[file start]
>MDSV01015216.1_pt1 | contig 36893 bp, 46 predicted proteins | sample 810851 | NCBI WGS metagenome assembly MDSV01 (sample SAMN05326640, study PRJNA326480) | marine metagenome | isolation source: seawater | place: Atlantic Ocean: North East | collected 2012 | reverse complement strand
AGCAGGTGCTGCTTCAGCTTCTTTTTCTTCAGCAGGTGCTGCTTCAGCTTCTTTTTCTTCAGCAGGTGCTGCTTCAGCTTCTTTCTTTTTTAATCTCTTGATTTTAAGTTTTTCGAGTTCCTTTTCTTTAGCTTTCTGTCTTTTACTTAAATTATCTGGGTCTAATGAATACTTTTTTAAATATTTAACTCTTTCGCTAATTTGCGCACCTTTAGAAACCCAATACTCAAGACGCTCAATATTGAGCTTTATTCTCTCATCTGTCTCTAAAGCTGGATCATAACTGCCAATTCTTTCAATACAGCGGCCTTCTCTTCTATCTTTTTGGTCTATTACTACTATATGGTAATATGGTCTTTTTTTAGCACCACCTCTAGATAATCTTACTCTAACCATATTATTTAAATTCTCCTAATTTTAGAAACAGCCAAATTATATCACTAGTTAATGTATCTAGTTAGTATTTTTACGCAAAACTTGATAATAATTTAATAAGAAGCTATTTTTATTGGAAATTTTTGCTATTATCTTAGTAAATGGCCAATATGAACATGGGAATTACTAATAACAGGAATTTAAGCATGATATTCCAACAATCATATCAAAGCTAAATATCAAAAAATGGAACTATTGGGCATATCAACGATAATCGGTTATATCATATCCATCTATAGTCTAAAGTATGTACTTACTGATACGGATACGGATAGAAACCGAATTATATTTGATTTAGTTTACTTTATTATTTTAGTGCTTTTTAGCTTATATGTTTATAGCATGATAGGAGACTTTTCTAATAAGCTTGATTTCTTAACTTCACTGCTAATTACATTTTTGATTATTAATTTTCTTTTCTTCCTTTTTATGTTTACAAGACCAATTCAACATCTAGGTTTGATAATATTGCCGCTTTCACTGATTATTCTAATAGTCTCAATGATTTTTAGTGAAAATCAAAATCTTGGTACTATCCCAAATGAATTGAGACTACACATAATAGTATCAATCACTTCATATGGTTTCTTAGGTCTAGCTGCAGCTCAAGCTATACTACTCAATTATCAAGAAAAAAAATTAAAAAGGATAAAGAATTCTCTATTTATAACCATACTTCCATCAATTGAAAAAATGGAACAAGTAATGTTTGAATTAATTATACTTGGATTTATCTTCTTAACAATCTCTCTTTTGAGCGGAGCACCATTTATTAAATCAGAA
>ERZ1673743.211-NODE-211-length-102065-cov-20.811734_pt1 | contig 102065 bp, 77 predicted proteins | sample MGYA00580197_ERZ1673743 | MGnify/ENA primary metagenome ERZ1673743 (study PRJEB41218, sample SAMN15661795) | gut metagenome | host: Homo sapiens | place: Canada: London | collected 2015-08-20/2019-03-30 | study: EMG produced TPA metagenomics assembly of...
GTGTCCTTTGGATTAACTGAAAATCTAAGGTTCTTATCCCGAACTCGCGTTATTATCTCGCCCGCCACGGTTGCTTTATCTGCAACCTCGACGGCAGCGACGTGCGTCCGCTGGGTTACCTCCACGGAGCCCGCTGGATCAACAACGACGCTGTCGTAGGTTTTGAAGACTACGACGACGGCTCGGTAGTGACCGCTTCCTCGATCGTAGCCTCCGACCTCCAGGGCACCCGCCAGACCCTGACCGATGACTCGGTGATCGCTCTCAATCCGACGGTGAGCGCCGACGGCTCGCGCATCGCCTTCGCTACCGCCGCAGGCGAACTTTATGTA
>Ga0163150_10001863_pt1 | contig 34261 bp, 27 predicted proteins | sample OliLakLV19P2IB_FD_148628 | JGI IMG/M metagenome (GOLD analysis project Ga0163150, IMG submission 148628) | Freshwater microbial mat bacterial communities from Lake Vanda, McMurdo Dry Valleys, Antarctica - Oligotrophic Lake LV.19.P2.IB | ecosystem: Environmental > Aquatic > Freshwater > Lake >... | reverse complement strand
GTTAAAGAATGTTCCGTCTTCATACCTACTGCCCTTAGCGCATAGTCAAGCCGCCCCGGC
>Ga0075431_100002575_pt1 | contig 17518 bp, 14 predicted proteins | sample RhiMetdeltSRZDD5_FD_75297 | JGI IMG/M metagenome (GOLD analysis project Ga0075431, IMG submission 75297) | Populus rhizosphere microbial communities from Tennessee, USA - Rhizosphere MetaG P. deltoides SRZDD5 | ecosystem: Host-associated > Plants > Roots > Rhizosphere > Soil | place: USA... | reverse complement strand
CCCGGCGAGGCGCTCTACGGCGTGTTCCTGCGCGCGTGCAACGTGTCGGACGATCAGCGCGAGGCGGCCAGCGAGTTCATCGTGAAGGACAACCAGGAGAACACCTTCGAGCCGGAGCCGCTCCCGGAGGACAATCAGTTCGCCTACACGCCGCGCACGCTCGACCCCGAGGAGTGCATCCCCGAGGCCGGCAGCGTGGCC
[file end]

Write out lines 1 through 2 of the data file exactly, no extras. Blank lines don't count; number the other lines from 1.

>MDSV01015216.1_pt1 | contig 36893 bp, 46 predicted proteins | sample 810851 | NCBI WGS metagenome assembly MDSV01 (sample SAMN05326640, study PRJNA326480) | marine metagenome | isolation source: seawater | place: Atlantic Ocean: North East | collected 2012 | reverse complement strand
AGCAGGTGCTGCTTCAGCTTCTTTTTCTTCAGCAGGTGCTGCTTCAGCTTCTTTTTCTTCAGCAGGTGCTGCTTCAGCTTCTTTCTTTTTTAATCTCTTGATTTTAAGTTTTTCGAGTTCCTTTTCTTTAGCTTTCTGTCTTTTACTTAAATTATCTGGGTCTAATGAATACTTTTTTAAATATTTAACTCTTTCGCTAATTTGCGCACCTTTAGAAACCCAATACTCAAGACGCTCAATATTGAGCTTTATTCTCTCATCTGTCTCTAAAGCTGGATCATAACTGCCAATTCTTTCAATACAGCGGCCTTCTCTTCTATCTTTTTGGTCTATTACTACTATATGGTAATATGGTCTTTTTTTAGCACCACCTCTAGATAATCTTACTCTAACCATATTATTTAAATTCTCCTAATTTTAGAAACAGCCAAATTATATCACTAGTTAATGTATCTAGTTAGTATTTTTACGCAAAACTTGATAATAATTTAATAAGAAGCTATTTTTATTGGAAATTTTTGCTATTATCTTAGTAAATGGCCAATATGAACATGGGAATTACTAATAACAGGAATTTAAGCATGATATTCCAACAATCATATCAAAGCTAAATATCAAAAAATGGAACTATTGGGCATATCAACGATAATCGGTTATATCATATCCATCTATAGTCTAAAGTATGTACTTACTGATACGGATACGGATAGAAACCGAATTATATTTGATTTAGTTTACTTTATTATTTTAGTGCTTTTTAGCTTATATGTTTATAGCATGATAGGAGACTTTTCTAATAAGCTTGATTTCTTAACTTCACTGCTAATTACATTTTTGATTATTAATTTTCTTTTCTTCCTTTTTATGTTTACAAGACCAATTCAACATCTAGGTTTGATAATATTGCCGCTTTCACTGATTATTCTAATAGTCTCAATGATTTTTAGTGAAAATCAAAATCTTGGTACTATCCCAAATGAATTGAGACTACACATAATAGTATCAATCACTTCATATGGTTTCTTAGGTCTAGCTGCAGCTCAAGCTATACTACTCAATTATCAAGAAAAAAAATTAAAAAGGATAAAGAATTCTCTATTTATAACCATACTTCCATCAATTGAAAAAATGGAACAAGTAATGTTTGAATTAATTATACTTGGATTTATCTTCTTAACAATCTCTCTTTTGAGCGGAGCACCATTTATTAAATCAGAA